But all those alternative forms come back to the same root. Those kinds of faith recognize one thing, first of all, about the nature of God and humankind, and it is this: If God really is God, then God must, by definition, surpass our human understanding. Not entirely. We have Scripture; we have reason; we have religious authority; we have our own spiritual experiences of the divine. But there is still something we will never grasp, something we can never know–because God is beyond our human categories. And if God is beyond our categories, then God cannot be captured for certain. We cannot know with the kind of surety that allows us to proclaim truth with a capital T. There will always be something that eludes us. If there weren’t, it would not be God.

That faith begins with the assumption that the human soul is fallible, that it can delude itself, make mistakes and see only so far ahead. That, after all, is what it means to be human. No person has had the gift of omniscience. Yes, Christians may want to say that of Jesus. But even the Gospels tell us that Jesus doubted on the Cross, asking why his own father seemed to have abandoned him. The mystery that Christians are asked to embrace is not that Jesus was God but that he was God-made-man, which is to say, prone to the feelings and doubts and joys and agonies of being human. Jesus himself seemed to make a point of that. He taught in parables rather than in abstract theories. He told stories. He had friends. He got to places late; he misread the actions of others; he wept; he felt disappointment; he asked as many questions as he gave answers; and he was often silent in self-doubt or elusive or afraid.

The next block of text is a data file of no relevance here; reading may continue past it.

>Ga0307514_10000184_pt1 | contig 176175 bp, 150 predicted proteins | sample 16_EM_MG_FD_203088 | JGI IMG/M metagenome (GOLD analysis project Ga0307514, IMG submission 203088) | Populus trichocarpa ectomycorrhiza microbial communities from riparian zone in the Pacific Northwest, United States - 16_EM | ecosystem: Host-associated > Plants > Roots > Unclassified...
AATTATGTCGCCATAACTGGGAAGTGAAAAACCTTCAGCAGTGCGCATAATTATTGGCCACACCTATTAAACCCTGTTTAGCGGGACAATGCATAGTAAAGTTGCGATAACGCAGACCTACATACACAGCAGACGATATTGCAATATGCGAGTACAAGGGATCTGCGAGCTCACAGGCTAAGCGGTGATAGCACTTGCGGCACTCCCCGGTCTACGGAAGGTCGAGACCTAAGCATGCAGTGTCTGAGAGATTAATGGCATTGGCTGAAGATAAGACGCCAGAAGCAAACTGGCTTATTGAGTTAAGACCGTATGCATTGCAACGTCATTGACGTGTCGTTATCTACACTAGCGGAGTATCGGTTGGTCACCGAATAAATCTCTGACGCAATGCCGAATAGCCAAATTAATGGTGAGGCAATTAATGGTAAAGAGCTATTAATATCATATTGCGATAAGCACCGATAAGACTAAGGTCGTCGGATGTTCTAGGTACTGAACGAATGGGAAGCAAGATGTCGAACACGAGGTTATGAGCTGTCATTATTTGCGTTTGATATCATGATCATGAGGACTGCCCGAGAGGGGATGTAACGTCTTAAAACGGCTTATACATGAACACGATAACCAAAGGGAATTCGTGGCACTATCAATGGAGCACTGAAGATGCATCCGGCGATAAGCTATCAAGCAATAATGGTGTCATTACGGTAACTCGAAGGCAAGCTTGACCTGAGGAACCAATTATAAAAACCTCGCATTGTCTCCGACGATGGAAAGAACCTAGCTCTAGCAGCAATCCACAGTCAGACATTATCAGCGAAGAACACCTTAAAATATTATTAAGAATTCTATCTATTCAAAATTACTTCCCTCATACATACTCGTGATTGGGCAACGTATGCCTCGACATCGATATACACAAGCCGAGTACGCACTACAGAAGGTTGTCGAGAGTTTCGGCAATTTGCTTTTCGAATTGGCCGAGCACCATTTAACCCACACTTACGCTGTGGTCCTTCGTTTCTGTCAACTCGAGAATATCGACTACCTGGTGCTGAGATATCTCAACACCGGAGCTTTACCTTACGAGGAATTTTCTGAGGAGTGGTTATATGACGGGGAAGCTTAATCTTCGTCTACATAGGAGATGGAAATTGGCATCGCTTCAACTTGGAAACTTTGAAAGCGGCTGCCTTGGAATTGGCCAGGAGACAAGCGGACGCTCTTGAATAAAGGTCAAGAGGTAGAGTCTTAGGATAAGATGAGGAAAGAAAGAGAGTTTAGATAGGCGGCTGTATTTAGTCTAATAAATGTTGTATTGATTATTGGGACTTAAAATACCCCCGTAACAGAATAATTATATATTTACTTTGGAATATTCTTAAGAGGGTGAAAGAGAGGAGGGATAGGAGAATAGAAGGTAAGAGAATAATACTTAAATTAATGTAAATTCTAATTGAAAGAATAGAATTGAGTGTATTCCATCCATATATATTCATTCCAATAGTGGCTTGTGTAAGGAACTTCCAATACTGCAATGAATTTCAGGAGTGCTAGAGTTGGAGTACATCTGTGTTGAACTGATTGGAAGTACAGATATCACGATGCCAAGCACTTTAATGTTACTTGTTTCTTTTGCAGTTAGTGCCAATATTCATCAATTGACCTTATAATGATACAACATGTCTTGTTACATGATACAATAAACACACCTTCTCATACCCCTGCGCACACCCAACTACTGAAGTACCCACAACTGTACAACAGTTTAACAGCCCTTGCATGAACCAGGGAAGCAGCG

God-as-Omniscience, by definition, could do and be none of those things. Hence, the sacrifice entailed in God becoming man. So, at the core of the very Gospels on which fundamentalists rely for their passionate certainty is a definition of humanness that is marked by imperfection and uncertainty. Even in Jesus. Perhaps especially in Jesus.

As humans, we can merely sense the existence of a higher truth, a greater coherence than ourselves, but we cannot see it face to face. That is either funny or sad, and humans stagger from one option to the other. Neither beasts nor angels, we live in twilight, and we are unsure whether it is a prelude to morning or a prelude to night.

The 16th century writer Michel de Montaigne lived in a world of religious war, just as we do. And he understood, as we must, that complete religious certainty is, in fact, the real blasphemy. As he put it, “We cannot worthily conceive the grandeur of those sublime and divine promises, if we can conceive them at all; to imagine them worthily, we must imagine them unimaginable, ineffable and incomprehensible, and completely different from those of our miserable experience. ‘Eye cannot see,’ says St. Paul, ‘neither can it have entered into the heart of man, the happiness which God hath prepared for them that love him.'”

In that type of faith, doubt is not a threat. If we have never doubted, how can we say we have really believed? True belief is not about blind submission. It is about open-eyed acceptance, and acceptance requires persistent distance from the truth, and that distance is doubt. Doubt, in other words, can feed faith, rather than destroy it. And it forces us, even while believing, to recognize our fundamental duty with respect to God’s truth: humility. We do not know. Which is why we believe.